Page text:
As a general rule, the National Labor Relations Board (NLRB) found work rules and policies lawful when they provided specific examples of what was prohibited under the policy, instead of general prohibitions over certain types of social media activities. The NLRB found that the work rules presented in the following table complied with the National Labor Relations Act (NLRA). Here a few examples of lawful work rules accompanied by an explanation of why they are acceptable under federal law. Here are a few examples:
Rule 1: A rule forbidding social media posts that are “slanderous or detrimental to the company,” which then included a list of prohibited conduct including “sexual or racial harassment” and “sabotage.”
The NLRB contends this policy would not be reasonably understood to restrict Section 7 activity based on the list of provided examples.
Rule 2: A rule requiring employees to maintain the confidentiality of the employer’s trade secrets.
Employees have no protected right to disclose trade secrets. This rule is permissible where the employer provides sufficient examples of prohibited disclosures for employees to understand that it does not reach protected communications about working conditions.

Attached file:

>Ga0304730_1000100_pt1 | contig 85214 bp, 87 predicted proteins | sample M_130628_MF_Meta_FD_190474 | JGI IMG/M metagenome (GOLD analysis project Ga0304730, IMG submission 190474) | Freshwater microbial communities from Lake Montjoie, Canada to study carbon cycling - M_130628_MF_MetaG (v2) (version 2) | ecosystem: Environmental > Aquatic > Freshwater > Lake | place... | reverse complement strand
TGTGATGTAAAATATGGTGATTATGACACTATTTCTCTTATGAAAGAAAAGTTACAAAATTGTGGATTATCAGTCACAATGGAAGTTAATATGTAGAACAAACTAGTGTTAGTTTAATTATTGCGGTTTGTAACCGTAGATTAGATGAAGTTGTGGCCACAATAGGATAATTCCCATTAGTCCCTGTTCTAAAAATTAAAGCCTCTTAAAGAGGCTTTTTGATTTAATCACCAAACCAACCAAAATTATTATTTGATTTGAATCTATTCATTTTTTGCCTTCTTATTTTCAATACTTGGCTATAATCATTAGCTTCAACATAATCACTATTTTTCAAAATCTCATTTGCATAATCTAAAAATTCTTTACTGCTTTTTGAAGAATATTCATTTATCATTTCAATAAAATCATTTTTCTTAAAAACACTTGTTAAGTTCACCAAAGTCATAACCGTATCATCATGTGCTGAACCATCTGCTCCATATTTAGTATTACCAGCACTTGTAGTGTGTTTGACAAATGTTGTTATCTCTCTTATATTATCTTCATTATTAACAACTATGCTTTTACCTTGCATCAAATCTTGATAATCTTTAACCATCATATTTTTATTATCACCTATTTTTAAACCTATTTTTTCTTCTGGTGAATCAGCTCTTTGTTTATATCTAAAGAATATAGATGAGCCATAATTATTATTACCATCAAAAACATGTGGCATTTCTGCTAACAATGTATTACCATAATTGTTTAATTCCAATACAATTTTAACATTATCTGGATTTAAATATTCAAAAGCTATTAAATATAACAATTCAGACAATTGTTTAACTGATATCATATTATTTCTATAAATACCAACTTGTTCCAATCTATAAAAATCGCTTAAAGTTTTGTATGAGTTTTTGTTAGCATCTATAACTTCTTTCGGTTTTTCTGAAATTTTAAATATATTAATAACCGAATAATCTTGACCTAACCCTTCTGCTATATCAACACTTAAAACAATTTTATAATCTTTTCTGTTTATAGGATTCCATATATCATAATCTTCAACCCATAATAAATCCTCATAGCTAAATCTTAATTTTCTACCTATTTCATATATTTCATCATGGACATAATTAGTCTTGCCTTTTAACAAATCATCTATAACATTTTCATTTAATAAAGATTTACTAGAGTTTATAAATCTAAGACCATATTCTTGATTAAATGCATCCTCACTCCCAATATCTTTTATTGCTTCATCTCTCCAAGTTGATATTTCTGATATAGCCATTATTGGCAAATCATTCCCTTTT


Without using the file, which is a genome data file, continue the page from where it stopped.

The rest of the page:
Rule 3: A rule requiring an employee to receive prior authorization before posting a message that is either in the employer’s name or could reasonably be attributed to the employer.
A rule that requires an employee to receive prior authorization before posting a message either in the employer’s name or could reasonably be attributed to the employer cannot be reasonably construed to restrict employees’ exercise of the their Section 7 rights.
Want to Learn Work Rules to Manage Employee Social Media Use?
In my next webinar, I will teach you about important labor and employment law issues in the context of social media in the workplace and how to manage employee social media use.
January 22 | 12:00-1:30 est | $150 Live or OnDemand
1.5 Hours of CLE Credits Approved in Florida, Louisiana, South Carolina, and Nevada
Approval Pending in California and Georgia